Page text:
AMS Baeshen & Co. is one of Saudi Arabia’s oldest trading families. It is mentioned in the same breath as the other great family merchants of Arabia: Ali Reza, Jamjoom, Bin Zagr and others. More than any of the other merchant families, however, AMS Baeshen & Co. has recognized the mandates of modernization, reassessing product lines and revolutionizing corporate structure to meet the challenges of the 21st century.

AMS Baeshen & Co. is unique among the great traders. As far back as the introduction of Abu Jabal in 1920, the Baeshen brothers, Ahmed and Abdulkader, were not just importing the brands of others. They were building their own brands. Bee Sugar, a market leader in its segment still today, soon followed the introduction of Abu Jabal as a proprietary brand.

During much of the 20th century, AMS Baeshen & Co. imported and distributed a wide range of products, including textiles, soap and detergents, condensed and evaporated milk, rice, mango juice, ghee, spices, cigarettes and even, somewhat ironically, coffee beans. The company has handled some of the world’s best-known multinational brands. It also introduced the iconic tea glass (1958) to Saudi Arabia, which is now a ubiquitous fixture in homes and restaurants across the peninsula.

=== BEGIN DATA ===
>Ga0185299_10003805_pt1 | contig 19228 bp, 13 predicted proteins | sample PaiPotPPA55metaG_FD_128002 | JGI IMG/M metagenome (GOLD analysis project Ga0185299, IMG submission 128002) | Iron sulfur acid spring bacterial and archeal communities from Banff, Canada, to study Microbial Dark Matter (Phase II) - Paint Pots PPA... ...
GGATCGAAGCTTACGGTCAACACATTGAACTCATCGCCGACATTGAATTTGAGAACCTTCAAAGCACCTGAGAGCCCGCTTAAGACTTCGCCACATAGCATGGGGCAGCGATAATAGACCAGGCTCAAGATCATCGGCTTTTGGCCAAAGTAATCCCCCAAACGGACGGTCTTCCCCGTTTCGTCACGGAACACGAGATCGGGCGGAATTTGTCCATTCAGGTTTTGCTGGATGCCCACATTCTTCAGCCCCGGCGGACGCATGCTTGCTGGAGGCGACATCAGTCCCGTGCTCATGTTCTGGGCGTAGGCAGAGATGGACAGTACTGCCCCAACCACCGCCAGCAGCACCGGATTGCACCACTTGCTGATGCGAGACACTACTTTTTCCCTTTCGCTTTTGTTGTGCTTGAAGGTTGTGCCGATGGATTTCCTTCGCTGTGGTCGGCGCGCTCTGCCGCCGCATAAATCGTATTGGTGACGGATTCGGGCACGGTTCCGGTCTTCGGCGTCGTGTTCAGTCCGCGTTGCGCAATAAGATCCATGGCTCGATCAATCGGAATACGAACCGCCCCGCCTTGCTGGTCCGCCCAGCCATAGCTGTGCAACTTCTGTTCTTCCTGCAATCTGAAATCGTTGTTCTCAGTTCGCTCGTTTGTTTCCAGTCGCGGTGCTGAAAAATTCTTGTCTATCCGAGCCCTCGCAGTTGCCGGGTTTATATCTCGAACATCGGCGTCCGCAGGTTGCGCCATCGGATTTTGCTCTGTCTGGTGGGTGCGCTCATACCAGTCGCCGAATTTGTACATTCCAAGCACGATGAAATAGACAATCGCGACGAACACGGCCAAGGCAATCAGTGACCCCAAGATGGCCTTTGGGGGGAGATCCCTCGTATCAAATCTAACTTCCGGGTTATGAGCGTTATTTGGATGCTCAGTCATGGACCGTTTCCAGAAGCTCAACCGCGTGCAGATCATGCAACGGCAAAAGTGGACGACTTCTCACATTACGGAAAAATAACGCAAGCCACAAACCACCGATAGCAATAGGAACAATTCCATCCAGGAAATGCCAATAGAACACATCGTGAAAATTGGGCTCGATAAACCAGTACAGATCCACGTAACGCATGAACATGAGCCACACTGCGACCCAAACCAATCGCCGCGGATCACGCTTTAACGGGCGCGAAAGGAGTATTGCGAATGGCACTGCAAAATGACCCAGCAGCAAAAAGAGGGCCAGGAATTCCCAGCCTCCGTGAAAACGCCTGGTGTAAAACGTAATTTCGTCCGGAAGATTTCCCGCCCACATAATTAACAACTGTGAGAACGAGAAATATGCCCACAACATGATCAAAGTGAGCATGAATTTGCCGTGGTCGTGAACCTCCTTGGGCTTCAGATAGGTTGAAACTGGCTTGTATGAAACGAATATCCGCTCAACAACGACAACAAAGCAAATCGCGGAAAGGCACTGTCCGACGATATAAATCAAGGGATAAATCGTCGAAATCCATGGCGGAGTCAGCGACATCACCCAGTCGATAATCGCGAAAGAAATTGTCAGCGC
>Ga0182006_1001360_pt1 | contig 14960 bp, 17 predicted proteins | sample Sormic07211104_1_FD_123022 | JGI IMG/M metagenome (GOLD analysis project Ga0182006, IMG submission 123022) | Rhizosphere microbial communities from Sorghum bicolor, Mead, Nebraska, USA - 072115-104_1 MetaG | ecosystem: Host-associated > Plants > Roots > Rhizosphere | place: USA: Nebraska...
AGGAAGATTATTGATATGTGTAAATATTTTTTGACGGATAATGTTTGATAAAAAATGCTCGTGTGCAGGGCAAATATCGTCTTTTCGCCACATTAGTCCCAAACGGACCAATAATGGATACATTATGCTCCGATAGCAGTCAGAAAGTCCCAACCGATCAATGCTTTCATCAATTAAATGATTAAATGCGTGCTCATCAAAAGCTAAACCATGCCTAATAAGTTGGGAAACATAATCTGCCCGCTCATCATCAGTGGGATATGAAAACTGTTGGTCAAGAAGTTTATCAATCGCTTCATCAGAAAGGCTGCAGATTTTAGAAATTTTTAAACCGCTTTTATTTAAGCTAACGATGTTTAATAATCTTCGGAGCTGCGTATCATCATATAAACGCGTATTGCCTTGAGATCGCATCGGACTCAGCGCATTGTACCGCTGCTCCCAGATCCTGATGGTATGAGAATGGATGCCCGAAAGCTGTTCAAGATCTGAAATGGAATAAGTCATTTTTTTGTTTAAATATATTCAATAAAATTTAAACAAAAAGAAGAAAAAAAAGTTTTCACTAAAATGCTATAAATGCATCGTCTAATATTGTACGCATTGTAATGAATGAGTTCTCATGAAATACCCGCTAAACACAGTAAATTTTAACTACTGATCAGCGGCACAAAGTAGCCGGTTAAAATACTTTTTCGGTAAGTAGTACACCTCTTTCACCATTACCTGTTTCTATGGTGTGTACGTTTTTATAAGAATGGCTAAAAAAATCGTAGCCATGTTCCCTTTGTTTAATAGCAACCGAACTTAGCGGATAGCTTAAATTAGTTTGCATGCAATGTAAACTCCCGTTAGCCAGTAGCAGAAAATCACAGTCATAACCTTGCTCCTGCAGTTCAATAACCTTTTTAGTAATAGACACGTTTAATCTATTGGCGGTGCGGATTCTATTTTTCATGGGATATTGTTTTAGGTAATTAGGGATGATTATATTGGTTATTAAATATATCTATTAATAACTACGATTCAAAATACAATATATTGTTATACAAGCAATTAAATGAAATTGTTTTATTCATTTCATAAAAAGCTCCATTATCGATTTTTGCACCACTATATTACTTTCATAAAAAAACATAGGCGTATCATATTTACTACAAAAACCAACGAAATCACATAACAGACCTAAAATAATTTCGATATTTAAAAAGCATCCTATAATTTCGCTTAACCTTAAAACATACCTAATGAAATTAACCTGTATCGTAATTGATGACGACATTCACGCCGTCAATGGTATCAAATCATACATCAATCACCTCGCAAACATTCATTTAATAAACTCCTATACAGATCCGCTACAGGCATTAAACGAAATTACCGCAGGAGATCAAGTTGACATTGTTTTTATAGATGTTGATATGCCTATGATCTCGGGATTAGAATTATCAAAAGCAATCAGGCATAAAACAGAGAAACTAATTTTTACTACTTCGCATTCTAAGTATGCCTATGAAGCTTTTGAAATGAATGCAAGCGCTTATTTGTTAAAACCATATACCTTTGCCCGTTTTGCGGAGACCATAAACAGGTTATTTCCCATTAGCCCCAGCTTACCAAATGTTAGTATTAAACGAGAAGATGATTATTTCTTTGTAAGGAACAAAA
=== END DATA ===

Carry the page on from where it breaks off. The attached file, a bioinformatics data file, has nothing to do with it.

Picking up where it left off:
Product quality and continuity of leadership have long been a mainstay of the company’s success. Baeshen ads have always placed emphasis on quality and “unconditional guarantees” have been part and parcel of many of its consumer products.

Since its official registration in 1957, AMS Baeshen & Co. has experimented with and refined its product line. It slowly shed its underperforming products and began to focus on its own brands: tea and sugar. Having registered Rabea in 1969, the company ultimately expanded the variety of teas available under the label. Today, Rabea comprises more varieties of tea than any other brand in the region.

To diversify tea sourcing, better control quality and to have more operating flexibility, the company decided to vertically integrate its business and started tea blending and packing. Something of an industrial “revolution” had already swept Saudi Arabia in the ‘70s and ‘80s. With the influx of new wealth, some of the more far-sighted titans of Saudi industry recognized the financial and cultural advantages to establishing local manufacturing operations. South Jeddah, a long a literal wasteland, became crowded with manufacturers and warehouses.